But Dayton owns several vacant lots, including one the city acquired to demolish the structures on them.
A new pilot program will soon launch 18 vacant, city-owned, residential lots for sale.
A list of properties is available online on the city’s website, and properties are available for purchase at GovDeals.com. Details will be added for 30 days.
These residential lots could support new homes or other new structures, or be used for backyard extensions or private or community gardens, officials said.
Vacant residential lots will be sold based on the Montgomery County Auditor’s valuation and administrative costs, city officials said.
The city will not accept less than the bid. But the city can make adjustments later.
Dayton plans to sell them for $200 because they are too small for new home construction or have other issues, Kinski said.
These properties are not advertised on GovDeals.
The city will sell them directly to interested parties, and neighboring property owners will have first crack and first right of refusal, Kinski said.
Often, properties put up for public sale grow up in the hands of irresponsible owners, some of whom are LLCs and people who live out of state, Kinski said.
The city can’t stop these people and groups from trying to buy parcels, but it does require buyers to check and verify that they are current on all property taxes, and they must be current on all city bills, Kinski said.
Buyers must verify that they have no significant code violations on their property and must be in “good standing” if they participated in the now-defunct Lot Link program in the past.
The city asks buyers to share information about what properties they own, the condition of their properties and other information.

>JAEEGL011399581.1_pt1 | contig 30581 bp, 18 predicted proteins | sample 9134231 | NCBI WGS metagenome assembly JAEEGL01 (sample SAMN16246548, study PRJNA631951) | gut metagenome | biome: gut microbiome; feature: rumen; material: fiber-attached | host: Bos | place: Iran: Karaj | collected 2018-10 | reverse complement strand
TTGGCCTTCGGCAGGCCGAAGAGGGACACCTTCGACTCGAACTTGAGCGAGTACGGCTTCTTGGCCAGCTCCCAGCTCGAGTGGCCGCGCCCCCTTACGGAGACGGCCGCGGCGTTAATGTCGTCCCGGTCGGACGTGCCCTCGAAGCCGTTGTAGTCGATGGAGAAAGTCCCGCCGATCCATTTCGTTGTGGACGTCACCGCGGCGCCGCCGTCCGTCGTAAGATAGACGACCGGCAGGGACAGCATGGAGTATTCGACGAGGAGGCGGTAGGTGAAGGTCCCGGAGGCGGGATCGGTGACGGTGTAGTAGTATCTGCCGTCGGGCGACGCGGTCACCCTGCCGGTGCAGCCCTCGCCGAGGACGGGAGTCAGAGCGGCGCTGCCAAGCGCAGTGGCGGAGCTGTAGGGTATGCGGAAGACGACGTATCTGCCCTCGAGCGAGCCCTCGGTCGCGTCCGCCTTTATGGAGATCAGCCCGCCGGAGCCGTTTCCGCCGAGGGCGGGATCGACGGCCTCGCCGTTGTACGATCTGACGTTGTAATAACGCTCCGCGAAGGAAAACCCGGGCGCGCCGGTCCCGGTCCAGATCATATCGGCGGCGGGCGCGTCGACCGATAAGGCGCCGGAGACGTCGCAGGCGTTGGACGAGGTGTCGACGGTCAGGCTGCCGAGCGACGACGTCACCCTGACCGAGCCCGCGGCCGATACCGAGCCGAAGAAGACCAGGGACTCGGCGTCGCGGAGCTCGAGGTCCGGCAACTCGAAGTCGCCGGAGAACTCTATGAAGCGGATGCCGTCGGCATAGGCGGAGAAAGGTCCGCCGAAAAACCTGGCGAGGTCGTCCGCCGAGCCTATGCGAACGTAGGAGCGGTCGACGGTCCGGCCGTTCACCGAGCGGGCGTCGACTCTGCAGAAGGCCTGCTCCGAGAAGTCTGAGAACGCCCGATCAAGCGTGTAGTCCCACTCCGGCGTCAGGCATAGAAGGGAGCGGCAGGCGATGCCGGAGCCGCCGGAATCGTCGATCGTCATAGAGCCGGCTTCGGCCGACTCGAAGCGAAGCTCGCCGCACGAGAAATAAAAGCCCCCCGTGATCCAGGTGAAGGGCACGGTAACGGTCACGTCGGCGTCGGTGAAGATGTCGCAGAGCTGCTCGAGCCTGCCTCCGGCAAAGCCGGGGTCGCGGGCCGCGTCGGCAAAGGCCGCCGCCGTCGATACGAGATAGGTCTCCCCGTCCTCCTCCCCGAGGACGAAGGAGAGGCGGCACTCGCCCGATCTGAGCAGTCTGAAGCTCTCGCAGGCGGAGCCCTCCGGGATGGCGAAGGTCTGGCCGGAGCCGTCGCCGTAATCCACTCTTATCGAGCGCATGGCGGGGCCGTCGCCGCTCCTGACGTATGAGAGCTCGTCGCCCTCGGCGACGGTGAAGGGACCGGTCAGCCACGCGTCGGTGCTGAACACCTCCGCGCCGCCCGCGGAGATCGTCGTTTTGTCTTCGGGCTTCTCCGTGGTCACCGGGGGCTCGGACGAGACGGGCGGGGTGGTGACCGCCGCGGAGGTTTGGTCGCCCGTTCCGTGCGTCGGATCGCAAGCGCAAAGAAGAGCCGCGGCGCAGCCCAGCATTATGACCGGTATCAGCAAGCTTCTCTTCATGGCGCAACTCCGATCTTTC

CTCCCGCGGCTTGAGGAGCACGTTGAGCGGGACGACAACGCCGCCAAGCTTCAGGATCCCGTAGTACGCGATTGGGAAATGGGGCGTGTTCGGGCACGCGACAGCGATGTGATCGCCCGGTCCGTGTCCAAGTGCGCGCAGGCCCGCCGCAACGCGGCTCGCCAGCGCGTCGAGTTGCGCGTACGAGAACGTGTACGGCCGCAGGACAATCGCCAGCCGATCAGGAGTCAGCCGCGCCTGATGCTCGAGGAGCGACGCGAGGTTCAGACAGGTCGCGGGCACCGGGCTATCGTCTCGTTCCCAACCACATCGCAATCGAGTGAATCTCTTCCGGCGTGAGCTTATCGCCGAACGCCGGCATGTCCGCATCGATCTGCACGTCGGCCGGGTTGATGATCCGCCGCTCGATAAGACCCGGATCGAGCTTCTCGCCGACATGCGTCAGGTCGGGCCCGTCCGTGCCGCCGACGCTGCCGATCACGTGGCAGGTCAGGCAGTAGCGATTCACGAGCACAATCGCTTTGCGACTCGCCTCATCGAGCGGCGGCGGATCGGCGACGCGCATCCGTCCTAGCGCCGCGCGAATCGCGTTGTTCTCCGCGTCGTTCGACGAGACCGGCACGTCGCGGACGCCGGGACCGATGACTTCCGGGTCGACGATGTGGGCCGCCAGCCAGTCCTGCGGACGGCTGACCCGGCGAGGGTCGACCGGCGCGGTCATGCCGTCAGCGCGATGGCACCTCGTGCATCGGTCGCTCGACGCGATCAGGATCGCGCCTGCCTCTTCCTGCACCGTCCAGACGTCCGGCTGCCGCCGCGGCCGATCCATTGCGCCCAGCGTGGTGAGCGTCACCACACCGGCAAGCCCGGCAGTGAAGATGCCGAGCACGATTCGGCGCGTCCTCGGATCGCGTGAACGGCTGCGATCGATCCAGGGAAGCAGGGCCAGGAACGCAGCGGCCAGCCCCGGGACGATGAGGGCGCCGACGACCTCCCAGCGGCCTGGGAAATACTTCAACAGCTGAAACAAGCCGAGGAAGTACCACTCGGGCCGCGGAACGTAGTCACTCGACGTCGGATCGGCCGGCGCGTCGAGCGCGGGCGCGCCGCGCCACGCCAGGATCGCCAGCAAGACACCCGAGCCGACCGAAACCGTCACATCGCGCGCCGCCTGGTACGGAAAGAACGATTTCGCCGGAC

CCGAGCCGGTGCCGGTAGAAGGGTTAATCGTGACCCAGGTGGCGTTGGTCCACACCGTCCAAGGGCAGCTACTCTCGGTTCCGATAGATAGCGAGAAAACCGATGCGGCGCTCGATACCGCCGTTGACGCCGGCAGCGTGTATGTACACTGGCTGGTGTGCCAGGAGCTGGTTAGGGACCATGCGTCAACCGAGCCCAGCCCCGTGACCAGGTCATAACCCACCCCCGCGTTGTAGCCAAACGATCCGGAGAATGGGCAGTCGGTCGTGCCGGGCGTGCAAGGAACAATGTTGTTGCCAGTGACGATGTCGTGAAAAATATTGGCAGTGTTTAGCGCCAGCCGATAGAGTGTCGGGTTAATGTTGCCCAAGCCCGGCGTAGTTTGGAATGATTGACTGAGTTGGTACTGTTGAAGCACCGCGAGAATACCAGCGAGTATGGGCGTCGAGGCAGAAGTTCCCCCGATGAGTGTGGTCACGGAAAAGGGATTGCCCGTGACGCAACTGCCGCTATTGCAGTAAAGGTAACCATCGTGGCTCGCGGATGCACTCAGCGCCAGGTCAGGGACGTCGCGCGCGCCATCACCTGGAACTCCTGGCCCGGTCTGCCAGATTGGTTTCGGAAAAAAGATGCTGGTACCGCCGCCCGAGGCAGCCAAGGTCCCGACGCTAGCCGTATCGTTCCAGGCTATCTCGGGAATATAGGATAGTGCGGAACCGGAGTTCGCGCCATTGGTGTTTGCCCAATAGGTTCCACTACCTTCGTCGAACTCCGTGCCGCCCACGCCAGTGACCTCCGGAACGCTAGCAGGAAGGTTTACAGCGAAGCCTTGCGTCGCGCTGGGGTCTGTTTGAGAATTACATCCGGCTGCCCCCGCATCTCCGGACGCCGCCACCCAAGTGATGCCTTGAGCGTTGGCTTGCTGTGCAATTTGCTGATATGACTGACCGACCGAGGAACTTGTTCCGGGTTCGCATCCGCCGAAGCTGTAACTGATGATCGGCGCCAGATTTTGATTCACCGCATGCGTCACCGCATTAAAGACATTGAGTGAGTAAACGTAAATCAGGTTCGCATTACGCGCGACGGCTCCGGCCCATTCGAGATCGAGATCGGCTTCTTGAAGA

“The city’s goal is not to generate revenue — our goal is to put these in the hands of responsible owners and really reduce our burden for maintenance,” Kinski said.
The city will harvest and maintain about 6,000 vacant lots, Dayton Public Works Director Fred Stovall said.
City staff will request documents from potential buyers at the end of the bidding period.
They will have 10 days to produce information related to reporting and verification requirements. The City does not request this information for unbuildable vacant lots.
Kinski also said the city will try to first talk to neighborhood representatives to screen potential vacant residential properties before trying to sell them.
Jeff Speaks with Speaks Renovations owns a home in the 200 block of Hawker Street in the Twin Towers neighborhood.
The city has two vacant lots north of the property, and Speaks said he previously considered buying an adjacent parcel and including it in the lot.
He said he might be interested in acquiring the properties if the city puts them up for sale and he can get a good price.
“I want to see them sell, and I want to see them sell me dirt cheap,” he said. “I’d like to see something done to improve the area.”
The pilot program will run for the rest of the year and its effectiveness will depend on how many properties the city can sell, officials said.
Additional sets of properties will be offered for sale in the future, and the city has a list of more than 200 parties interested in the city-owned properties, officials said.
“We hope the program will help address housing liability issues, particularly with out-of-town owners who have shown no commitment to improving the city’s quality of life,” Dayton Mayor Jeffrey Mims Jr. said.
Many people are excited about this pilot program, but there is a digital divide in the community and some residents may not have the ability to access GovDeals to bid on property, said Dayton Commissioner Shinise Turner-Sloss.
She said the city wants to look for options to help people with digital divide assessments and possibly compete on these properties.
Turner-Sloss also said the county auditor’s assessment is often not a true reflection of property value.
Some of the listed prices are much higher than what the properties would fetch on the market.